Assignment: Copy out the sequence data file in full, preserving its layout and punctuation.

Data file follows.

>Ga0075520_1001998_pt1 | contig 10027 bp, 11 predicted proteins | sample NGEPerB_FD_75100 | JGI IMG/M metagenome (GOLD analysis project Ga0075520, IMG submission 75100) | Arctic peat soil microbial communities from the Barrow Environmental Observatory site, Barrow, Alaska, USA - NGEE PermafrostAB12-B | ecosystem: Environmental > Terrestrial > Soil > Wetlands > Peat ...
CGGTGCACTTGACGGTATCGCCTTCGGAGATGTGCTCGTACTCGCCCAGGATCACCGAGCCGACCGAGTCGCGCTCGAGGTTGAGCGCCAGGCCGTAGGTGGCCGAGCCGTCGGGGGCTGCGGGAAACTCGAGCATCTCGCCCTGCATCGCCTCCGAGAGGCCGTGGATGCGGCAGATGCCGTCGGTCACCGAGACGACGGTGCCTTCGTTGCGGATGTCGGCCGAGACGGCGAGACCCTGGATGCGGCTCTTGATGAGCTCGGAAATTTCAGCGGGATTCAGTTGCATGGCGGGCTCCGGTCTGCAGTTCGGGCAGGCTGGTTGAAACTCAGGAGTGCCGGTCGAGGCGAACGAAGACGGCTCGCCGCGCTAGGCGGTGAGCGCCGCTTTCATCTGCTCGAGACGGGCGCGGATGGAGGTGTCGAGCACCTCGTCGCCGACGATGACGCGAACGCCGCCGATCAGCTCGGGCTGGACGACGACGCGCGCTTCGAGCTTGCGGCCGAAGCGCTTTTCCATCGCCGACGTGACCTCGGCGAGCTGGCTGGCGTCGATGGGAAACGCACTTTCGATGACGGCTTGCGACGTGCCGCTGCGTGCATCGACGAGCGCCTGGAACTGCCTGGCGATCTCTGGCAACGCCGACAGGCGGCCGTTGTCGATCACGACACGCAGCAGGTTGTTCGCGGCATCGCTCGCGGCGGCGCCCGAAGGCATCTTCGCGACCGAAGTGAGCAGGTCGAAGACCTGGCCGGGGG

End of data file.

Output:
>Ga0075520_1001998_pt1 | contig 10027 bp, 11 predicted proteins | sample NGEPerB_FD_75100 | JGI IMG/M metagenome (GOLD analysis project Ga0075520, IMG submission 75100) | Arctic peat soil microbial communities from the Barrow Environmental Observatory site, Barrow, Alaska, USA - NGEE PermafrostAB12-B | ecosystem: Environmental > Terrestrial > Soil > Wetlands > Peat ...
CGGTGCACTTGACGGTATCGCCTTCGGAGATGTGCTCGTACTCGCCCAGGATCACCGAGCCGACCGAGTCGCGCTCGAGGTTGAGCGCCAGGCCGTAGGTGGCCGAGCCGTCGGGGGCTGCGGGAAACTCGAGCATCTCGCCCTGCATCGCCTCCGAGAGGCCGTGGATGCGGCAGATGCCGTCGGTCACCGAGACGACGGTGCCTTCGTTGCGGATGTCGGCCGAGACGGCGAGACCCTGGATGCGGCTCTTGATGAGCTCGGAAATTTCAGCGGGATTCAGTTGCATGGCGGGCTCCGGTCTGCAGTTCGGGCAGGCTGGTTGAAACTCAGGAGTGCCGGTCGAGGCGAACGAAGACGGCTCGCCGCGCTAGGCGGTGAGCGCCGCTTTCATCTGCTCGAGACGGGCGCGGATGGAGGTGTCGAGCACCTCGTCGCCGACGATGACGCGAACGCCGCCGATCAGCTCGGGCTGGACGACGACGCGCGCTTCGAGCTTGCGGCCGAAGCGCTTTTCCATCGCCGACGTGACCTCGGCGAGCTGGCTGGCGTCGATGGGAAACGCACTTTCGATGACGGCTTGCGACGTGCCGCTGCGTGCATCGACGAGCGCCTGGAACTGCCTGGCGATCTCTGGCAACGCCGACAGGCGGCCGTTGTCGATCACGACACGCAGCAGGTTGTTCGCGGCATCGCTCGCGGCGGCGCCCGAAGGCATCTTCGCGACCGAAGTGAGCAGGTCGAAGACCTGGCCGGGGG